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See E. F. Schmidt, Persepolis (3 vol., 1953–70); M. Wheeler, Flames over Persepolis (1968); D. N. Wilbur, Persepolis, the Archaeology of Parsa (1969).
(in ancient Persian, Parsa; in Persian, Takhti-Jamshid), a city in ancient Iran, located 50 km northeast of Shiraz; one of the capitals of the Achaemenids. Persepolis was founded in the late sixth century B.C. at the beginning of the reign of Darius I the Great. The city’s chief buildings were erected during the reigns of Darius I and Xerxes. Captured by Alexander the Great in 330 B.C., the city was razed and abandoned. Extensive excavations of Persepolis and its environs were conducted by the German scholar E. Herzfeld from 1931 to 1934 and the American archaeologist E. Schmidt from 1935 to 1939. Since 1939 the Iranian archaeological service has carried on the work, initially under the supervision of the French scholar A. Godard, and later, the Iranian archaeologists M. T. Mus-tafavi and A. Sami. Finds include inscriptions of the Achaeme-nid kings and thousands of clay tablets with text in Elamite containing information about the building of the city and the economy of the region.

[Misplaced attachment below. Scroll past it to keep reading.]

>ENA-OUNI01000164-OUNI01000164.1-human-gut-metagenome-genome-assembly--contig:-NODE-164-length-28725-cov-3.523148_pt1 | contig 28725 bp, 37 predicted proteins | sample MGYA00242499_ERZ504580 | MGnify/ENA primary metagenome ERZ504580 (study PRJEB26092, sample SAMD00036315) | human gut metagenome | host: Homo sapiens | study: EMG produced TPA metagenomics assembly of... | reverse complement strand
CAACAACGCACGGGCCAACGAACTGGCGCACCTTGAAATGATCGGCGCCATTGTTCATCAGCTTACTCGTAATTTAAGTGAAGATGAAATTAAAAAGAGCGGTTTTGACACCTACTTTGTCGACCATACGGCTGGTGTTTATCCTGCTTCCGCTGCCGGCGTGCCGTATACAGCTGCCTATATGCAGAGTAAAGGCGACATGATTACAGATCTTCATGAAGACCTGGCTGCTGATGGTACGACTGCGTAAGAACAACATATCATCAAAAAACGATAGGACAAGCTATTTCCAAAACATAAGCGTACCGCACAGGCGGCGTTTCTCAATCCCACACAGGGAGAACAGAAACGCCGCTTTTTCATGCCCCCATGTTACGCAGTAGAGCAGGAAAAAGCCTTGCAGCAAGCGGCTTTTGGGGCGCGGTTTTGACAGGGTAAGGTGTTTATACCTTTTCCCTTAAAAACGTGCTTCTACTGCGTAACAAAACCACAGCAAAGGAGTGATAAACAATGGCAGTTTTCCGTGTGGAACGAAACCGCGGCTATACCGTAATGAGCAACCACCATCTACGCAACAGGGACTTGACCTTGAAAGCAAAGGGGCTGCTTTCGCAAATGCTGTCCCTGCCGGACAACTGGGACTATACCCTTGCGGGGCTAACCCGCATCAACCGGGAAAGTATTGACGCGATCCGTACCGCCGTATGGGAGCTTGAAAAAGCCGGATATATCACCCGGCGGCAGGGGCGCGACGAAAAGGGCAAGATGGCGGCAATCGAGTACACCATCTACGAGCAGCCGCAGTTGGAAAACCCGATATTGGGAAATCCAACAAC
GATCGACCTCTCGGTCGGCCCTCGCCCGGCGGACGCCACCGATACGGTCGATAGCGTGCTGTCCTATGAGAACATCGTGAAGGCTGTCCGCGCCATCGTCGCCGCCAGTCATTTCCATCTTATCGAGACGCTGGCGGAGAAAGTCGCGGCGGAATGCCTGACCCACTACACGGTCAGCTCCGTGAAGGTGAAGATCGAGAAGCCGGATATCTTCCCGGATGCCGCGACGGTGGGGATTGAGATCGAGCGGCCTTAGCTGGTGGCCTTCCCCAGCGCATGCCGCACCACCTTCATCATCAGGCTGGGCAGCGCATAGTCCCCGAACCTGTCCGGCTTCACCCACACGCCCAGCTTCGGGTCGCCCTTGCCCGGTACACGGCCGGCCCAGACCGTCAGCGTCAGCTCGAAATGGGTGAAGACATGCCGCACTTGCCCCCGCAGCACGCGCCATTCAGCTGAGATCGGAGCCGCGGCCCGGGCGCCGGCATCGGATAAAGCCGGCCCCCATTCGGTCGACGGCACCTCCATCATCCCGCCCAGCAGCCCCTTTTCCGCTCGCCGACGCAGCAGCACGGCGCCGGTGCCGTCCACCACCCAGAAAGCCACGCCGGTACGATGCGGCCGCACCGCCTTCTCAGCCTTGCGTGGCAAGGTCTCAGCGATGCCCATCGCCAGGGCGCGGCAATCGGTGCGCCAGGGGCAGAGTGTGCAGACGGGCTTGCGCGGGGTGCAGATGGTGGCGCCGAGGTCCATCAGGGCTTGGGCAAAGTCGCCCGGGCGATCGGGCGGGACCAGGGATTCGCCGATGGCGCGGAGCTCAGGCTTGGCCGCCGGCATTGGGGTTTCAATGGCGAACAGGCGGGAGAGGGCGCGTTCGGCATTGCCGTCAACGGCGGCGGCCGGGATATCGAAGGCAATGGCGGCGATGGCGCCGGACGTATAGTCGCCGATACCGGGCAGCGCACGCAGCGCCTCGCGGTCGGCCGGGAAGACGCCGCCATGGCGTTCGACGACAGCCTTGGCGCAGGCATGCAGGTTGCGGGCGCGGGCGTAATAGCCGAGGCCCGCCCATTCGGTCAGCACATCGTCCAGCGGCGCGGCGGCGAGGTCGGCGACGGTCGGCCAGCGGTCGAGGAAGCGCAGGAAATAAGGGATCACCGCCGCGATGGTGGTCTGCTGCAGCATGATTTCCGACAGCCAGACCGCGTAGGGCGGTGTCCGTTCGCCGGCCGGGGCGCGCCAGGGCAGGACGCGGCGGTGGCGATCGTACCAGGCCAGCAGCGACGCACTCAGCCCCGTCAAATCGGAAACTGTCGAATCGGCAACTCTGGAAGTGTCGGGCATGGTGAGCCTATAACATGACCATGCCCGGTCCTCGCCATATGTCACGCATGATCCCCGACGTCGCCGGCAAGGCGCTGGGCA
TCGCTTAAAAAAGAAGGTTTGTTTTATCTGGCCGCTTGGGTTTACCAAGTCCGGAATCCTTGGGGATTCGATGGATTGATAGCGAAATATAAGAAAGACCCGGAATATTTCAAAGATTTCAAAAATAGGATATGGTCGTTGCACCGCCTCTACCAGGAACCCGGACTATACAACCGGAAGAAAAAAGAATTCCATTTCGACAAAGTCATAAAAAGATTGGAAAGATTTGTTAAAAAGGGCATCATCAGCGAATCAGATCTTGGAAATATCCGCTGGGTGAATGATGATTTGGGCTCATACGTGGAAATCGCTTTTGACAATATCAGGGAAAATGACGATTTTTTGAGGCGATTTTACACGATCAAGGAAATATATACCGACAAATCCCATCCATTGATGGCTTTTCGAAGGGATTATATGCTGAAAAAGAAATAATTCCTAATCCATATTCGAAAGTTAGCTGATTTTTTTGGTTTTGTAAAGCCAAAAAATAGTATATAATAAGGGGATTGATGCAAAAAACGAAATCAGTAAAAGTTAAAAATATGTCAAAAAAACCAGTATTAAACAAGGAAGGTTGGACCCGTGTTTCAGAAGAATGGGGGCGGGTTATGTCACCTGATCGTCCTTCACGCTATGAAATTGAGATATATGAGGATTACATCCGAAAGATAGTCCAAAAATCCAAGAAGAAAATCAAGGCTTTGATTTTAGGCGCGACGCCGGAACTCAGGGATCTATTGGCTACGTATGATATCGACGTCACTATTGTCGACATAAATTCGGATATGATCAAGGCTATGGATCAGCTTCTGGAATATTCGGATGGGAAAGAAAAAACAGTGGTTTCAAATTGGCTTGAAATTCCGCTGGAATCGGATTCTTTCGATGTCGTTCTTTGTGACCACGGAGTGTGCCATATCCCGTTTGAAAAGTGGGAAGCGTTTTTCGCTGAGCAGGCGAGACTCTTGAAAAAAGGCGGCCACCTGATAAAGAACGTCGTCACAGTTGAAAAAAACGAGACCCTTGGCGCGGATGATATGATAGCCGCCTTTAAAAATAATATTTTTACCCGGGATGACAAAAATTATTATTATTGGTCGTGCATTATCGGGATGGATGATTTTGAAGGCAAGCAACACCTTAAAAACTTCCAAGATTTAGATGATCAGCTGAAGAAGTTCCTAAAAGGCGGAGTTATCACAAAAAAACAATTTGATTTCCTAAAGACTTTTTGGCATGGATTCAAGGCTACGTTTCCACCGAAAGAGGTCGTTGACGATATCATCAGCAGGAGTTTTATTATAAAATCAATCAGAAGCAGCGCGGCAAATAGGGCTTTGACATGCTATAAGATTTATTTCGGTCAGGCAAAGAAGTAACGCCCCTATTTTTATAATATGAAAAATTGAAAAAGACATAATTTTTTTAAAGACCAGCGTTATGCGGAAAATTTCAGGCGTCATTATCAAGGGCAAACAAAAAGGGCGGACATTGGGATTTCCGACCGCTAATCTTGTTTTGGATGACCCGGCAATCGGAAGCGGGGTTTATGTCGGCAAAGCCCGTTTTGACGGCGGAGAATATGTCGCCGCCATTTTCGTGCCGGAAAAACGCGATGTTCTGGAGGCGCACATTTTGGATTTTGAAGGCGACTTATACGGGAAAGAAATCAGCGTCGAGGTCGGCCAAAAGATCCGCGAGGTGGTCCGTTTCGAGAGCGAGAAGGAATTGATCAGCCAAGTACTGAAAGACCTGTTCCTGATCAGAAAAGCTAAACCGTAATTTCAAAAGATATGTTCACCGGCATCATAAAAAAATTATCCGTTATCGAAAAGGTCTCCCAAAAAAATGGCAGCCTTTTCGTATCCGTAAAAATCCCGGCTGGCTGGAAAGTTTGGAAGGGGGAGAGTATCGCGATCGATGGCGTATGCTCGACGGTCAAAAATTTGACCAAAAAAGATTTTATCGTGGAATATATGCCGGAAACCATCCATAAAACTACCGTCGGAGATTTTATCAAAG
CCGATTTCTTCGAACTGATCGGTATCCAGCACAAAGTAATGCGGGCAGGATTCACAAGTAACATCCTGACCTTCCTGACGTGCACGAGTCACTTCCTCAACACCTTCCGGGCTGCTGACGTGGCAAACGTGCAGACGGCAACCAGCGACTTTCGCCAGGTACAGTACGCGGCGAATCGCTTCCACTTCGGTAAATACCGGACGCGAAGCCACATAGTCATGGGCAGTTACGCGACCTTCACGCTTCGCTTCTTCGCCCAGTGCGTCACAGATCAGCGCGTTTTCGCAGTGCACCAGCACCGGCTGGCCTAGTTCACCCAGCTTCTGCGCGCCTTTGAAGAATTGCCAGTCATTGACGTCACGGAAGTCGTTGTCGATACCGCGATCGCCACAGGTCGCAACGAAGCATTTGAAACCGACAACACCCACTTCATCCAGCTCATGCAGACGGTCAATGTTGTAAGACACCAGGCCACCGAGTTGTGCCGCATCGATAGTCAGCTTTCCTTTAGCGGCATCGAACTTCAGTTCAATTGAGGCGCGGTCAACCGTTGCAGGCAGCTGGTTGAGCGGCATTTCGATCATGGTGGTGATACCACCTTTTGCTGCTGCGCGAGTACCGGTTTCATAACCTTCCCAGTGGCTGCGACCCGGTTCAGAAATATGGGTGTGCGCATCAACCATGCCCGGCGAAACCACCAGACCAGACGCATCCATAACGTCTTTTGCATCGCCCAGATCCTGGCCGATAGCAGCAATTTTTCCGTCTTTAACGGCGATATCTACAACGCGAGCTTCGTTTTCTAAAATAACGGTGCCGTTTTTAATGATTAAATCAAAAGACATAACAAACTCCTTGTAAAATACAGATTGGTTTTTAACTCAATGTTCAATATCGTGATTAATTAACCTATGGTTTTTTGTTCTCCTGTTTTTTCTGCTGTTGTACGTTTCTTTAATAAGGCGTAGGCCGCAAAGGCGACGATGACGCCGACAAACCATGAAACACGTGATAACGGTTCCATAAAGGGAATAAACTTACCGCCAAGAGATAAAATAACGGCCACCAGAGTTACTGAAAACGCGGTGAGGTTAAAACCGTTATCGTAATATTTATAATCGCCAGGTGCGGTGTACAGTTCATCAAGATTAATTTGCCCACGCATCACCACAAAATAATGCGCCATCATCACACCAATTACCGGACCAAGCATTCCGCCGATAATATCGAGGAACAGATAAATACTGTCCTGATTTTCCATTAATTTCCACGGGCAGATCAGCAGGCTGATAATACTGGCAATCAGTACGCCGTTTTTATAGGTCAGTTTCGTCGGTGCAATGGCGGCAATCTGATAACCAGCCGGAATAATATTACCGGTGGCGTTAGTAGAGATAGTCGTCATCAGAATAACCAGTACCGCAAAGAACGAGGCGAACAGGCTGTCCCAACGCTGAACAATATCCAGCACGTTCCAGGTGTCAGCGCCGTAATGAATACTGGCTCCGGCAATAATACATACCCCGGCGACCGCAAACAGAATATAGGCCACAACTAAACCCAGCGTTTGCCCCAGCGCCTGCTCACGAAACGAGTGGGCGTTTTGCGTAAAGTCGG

Numerous buildings of various eras have been preserved in Persepolis and its environs. The remains of a walled palace (late sixth to fourth centuries B.C.) stand on a stone platform abutting a slope of the Kuh-i-Rahmat. West of the palace are the remains of the city proper. Tombs were built into the cliffs above the platform between 405 and 338 B.C.; near the platform stand the foundations of a temple of fire (third century B.C.). In the environs, at the foot of the Kuh-i-Rahmat, there is a complex of three Sassanid cliff reliefs called the Naksh-i-Radzhab; traces of a round Sassanid city, Darabgerd; and the remains of the city of Istakhr, which was founded by the Achaemenids and abandoned in the tenth century. At the base of the Khosein-Kuh are the necropolis Naksh-i-Rustam, which includes four Achaemenid cliff tombs built between 521 and 405 B.C. and the fire temple of Kabai-Zardusht; Sassanid reliefs; and cliff altars. Nearby is Tali-Bakun, the remains of a settlement that dates back to the fifth millennium B.C.
REFERENCESD’iakonov, M. M. Ocherk istorii Drevnego Irana. Moscow, 1961.
Schmidt, E. F. Persepolis, vols. 1-2. Chicago [1953-57].
Cameron, G. G. Persepolis Treasury Tablets. Chicago, 1948.
Hallock, R. T. Persepolis Fortification Tablets. Chicago, 1969.